Skip to main content Accessibility help
×
Home
Hostname: page-component-5959bf8d4d-km8cc Total loading time: 0.193 Render date: 2022-12-09T22:53:52.592Z Has data issue: true Feature Flags: { "useRatesEcommerce": false } hasContentIssue true

Efficacy of Cognitive-Behavioral Treatment and Fire Safety Education for Children Who Set Fires: Initial and Follow-up Outcomes

Published online by Cambridge University Press:  14 March 2001

David J. Kolko
Affiliation:
University of Pittsburgh School of Medicine, U.S.A.
Get access

Abstract

The efficacy of cognitive-behavioral treatment (CBT) and fire safety education (FSE) for children who had set a recent fire was evaluated. Assessments were conducted with 38 children who were randomly assigned to CBT or FSE and with another 16 children who received a brief intervention (home visit from a firefighter or HVF) that paralleled routine services. Measures in four domains related to the child's fire history were obtained from children and their parents at pre-treatment, post-assessment, and 1-year follow-up. There were several improvements at post-treatment for all conditions on measures of fire involvement, interest, and risk. However, CBT and FSE were more efficacious than HVF on certain measures, including the frequency of firesetting and proportion of children playing with matches, severity of individualized problems with fire, and involvement in fire-related acts and other deviant fire activities. These and other group differences, along with certain time effects, were evident at 1-year follow-up. The findings from this initial comparison study are discussed in the context of needed clinical and research directions for work with firesetters and their families.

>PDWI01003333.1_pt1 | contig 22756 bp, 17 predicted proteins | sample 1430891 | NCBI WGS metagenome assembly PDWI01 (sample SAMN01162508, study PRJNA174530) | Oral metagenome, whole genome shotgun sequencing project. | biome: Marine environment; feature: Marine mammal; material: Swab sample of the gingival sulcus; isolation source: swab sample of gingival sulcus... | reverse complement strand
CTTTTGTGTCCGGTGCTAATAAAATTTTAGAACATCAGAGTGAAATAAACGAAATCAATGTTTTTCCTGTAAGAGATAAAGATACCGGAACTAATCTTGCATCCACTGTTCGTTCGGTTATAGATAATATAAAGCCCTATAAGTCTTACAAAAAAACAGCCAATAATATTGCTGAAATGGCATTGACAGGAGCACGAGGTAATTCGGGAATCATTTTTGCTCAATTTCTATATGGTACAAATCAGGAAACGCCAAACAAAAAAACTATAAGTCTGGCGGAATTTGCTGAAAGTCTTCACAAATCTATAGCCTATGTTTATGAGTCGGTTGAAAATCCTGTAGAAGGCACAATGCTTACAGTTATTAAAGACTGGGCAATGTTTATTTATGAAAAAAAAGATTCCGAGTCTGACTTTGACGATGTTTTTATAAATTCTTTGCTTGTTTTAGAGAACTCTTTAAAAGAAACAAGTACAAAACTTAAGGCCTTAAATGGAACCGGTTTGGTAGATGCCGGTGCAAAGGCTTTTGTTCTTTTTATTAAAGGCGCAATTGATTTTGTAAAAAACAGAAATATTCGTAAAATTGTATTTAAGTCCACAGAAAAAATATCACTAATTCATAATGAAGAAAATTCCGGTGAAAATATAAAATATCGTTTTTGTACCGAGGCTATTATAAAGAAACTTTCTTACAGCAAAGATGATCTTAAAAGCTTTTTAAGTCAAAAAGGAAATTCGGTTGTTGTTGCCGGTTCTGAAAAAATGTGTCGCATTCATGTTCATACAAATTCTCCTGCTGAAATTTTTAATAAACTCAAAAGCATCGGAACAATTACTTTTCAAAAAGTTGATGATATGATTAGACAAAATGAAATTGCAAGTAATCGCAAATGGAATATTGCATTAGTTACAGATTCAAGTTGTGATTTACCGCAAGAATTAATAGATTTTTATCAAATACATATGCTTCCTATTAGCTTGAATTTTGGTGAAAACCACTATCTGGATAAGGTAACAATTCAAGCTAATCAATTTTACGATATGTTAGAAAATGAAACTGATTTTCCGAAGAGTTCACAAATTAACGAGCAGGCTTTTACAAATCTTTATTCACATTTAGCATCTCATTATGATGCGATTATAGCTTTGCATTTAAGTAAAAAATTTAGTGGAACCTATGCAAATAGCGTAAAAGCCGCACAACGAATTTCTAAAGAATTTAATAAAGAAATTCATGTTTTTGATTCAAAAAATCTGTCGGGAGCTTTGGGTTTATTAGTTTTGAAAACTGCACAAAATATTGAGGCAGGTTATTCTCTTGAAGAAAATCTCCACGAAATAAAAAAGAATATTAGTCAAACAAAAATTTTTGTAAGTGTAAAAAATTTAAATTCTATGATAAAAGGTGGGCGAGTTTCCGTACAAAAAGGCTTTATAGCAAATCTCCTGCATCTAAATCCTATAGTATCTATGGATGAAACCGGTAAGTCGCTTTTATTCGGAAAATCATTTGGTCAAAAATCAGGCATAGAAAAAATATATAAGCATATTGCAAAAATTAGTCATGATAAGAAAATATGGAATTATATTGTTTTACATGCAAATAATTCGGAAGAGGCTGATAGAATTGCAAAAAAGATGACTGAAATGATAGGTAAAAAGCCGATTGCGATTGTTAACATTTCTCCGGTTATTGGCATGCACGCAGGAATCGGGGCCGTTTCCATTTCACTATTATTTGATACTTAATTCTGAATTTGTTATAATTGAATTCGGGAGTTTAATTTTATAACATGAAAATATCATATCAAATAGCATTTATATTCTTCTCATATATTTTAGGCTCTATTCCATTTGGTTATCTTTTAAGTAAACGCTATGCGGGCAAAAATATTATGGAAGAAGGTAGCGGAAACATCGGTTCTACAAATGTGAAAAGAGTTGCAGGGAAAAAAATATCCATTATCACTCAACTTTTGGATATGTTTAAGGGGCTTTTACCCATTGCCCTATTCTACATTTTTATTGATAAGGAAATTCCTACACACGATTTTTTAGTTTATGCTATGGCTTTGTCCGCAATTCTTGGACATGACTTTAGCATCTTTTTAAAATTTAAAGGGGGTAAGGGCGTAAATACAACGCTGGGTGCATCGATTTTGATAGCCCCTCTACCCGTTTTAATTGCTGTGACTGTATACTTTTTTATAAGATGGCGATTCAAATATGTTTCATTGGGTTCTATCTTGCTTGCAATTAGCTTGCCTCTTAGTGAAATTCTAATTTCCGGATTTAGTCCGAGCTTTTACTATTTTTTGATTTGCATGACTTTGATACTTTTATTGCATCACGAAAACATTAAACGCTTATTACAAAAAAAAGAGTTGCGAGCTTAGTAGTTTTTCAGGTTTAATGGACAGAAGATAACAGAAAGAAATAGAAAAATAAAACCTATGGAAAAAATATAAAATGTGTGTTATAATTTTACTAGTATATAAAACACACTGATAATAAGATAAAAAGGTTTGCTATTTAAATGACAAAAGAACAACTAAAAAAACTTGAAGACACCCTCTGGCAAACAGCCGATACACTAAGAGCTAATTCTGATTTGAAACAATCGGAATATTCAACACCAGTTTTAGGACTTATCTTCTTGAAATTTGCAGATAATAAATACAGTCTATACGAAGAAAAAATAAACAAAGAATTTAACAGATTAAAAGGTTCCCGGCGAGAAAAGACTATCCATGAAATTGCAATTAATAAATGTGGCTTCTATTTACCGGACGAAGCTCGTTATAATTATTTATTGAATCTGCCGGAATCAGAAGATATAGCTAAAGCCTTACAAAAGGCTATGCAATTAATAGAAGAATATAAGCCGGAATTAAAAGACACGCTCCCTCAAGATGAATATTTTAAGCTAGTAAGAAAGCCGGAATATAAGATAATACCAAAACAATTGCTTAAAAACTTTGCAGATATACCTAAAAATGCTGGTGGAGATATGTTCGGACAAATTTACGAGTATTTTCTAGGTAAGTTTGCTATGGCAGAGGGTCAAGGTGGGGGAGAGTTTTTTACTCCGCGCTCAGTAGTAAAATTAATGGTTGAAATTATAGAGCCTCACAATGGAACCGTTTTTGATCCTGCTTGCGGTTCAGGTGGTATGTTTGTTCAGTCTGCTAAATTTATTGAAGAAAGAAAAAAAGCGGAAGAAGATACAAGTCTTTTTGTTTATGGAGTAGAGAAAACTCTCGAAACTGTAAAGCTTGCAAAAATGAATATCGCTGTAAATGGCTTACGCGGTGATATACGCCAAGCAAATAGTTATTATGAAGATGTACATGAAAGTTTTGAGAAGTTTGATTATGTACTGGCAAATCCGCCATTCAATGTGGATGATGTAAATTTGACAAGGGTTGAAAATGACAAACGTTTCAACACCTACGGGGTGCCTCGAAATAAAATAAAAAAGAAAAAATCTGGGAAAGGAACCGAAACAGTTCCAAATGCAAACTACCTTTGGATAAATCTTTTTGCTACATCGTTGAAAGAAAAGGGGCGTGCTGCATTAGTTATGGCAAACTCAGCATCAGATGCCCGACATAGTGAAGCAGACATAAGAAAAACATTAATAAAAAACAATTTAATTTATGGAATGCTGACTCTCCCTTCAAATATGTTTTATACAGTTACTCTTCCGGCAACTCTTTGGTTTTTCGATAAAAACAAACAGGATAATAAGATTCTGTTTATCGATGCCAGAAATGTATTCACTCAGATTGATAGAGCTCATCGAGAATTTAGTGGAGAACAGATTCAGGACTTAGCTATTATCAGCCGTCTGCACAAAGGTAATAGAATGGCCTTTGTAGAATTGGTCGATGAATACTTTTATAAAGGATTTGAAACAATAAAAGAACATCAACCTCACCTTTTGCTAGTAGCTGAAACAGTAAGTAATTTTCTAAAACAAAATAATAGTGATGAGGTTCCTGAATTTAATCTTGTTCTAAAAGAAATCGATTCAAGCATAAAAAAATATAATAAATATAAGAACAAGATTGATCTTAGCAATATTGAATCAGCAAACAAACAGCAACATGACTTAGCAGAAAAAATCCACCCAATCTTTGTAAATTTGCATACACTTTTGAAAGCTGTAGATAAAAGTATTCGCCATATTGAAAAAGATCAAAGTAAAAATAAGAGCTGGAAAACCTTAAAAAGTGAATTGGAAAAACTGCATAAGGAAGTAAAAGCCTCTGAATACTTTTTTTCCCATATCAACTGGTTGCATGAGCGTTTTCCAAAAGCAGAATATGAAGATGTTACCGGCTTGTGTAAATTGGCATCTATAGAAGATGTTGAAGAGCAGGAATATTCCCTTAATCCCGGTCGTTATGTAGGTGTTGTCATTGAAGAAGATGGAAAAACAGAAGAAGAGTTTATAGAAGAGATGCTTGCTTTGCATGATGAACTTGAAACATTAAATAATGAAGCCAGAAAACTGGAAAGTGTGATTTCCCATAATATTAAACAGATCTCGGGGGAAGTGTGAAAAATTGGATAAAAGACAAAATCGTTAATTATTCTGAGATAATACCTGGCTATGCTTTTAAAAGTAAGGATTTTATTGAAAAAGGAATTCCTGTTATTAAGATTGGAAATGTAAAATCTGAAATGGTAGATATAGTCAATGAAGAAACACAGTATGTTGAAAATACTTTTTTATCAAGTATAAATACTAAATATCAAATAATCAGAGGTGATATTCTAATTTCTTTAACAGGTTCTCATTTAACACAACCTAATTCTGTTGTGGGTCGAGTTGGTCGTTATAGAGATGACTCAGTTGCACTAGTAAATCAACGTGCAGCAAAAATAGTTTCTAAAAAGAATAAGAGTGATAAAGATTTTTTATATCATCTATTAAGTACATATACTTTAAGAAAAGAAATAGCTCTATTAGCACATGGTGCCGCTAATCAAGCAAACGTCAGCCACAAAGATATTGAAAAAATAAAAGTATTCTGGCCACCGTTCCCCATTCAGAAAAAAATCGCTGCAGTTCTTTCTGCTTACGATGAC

Type
Papers
Copyright
© 2001 Association for Child Psychology and Psychiatry

Access options

Get access to the full version of this content by using one of the access options below. (Log in options will check for institutional or personal access. Content may require purchase if you do not have access.)

Save article to Kindle

To save this article to your Kindle, first ensure coreplatform@cambridge.org is added to your Approved Personal Document E-mail List under your Personal Document Settings on the Manage Your Content and Devices page of your Amazon account. Then enter the ‘name’ part of your Kindle email address below. Find out more about saving to your Kindle.

Note you can select to save to either the @free.kindle.com or @kindle.com variations. ‘@free.kindle.com’ emails are free but can only be saved to your device when it is connected to wi-fi. ‘@kindle.com’ emails can be delivered even when you are not connected to wi-fi, but note that service fees apply.

Find out more about the Kindle Personal Document Service.

Efficacy of Cognitive-Behavioral Treatment and Fire Safety Education for Children Who Set Fires: Initial and Follow-up Outcomes
Available formats
×

Save article to Dropbox

To save this article to your Dropbox account, please select one or more formats and confirm that you agree to abide by our usage policies. If this is the first time you used this feature, you will be asked to authorise Cambridge Core to connect with your Dropbox account. Find out more about saving content to Dropbox.

Efficacy of Cognitive-Behavioral Treatment and Fire Safety Education for Children Who Set Fires: Initial and Follow-up Outcomes
Available formats
×

Save article to Google Drive

To save this article to your Google Drive account, please select one or more formats and confirm that you agree to abide by our usage policies. If this is the first time you used this feature, you will be asked to authorise Cambridge Core to connect with your Google Drive account. Find out more about saving content to Google Drive.

Efficacy of Cognitive-Behavioral Treatment and Fire Safety Education for Children Who Set Fires: Initial and Follow-up Outcomes
Available formats
×
×

Reply to: Submit a response

Please enter your response.

Your details

Please enter a valid email address.

Conflicting interests

Do you have any conflicting interests? *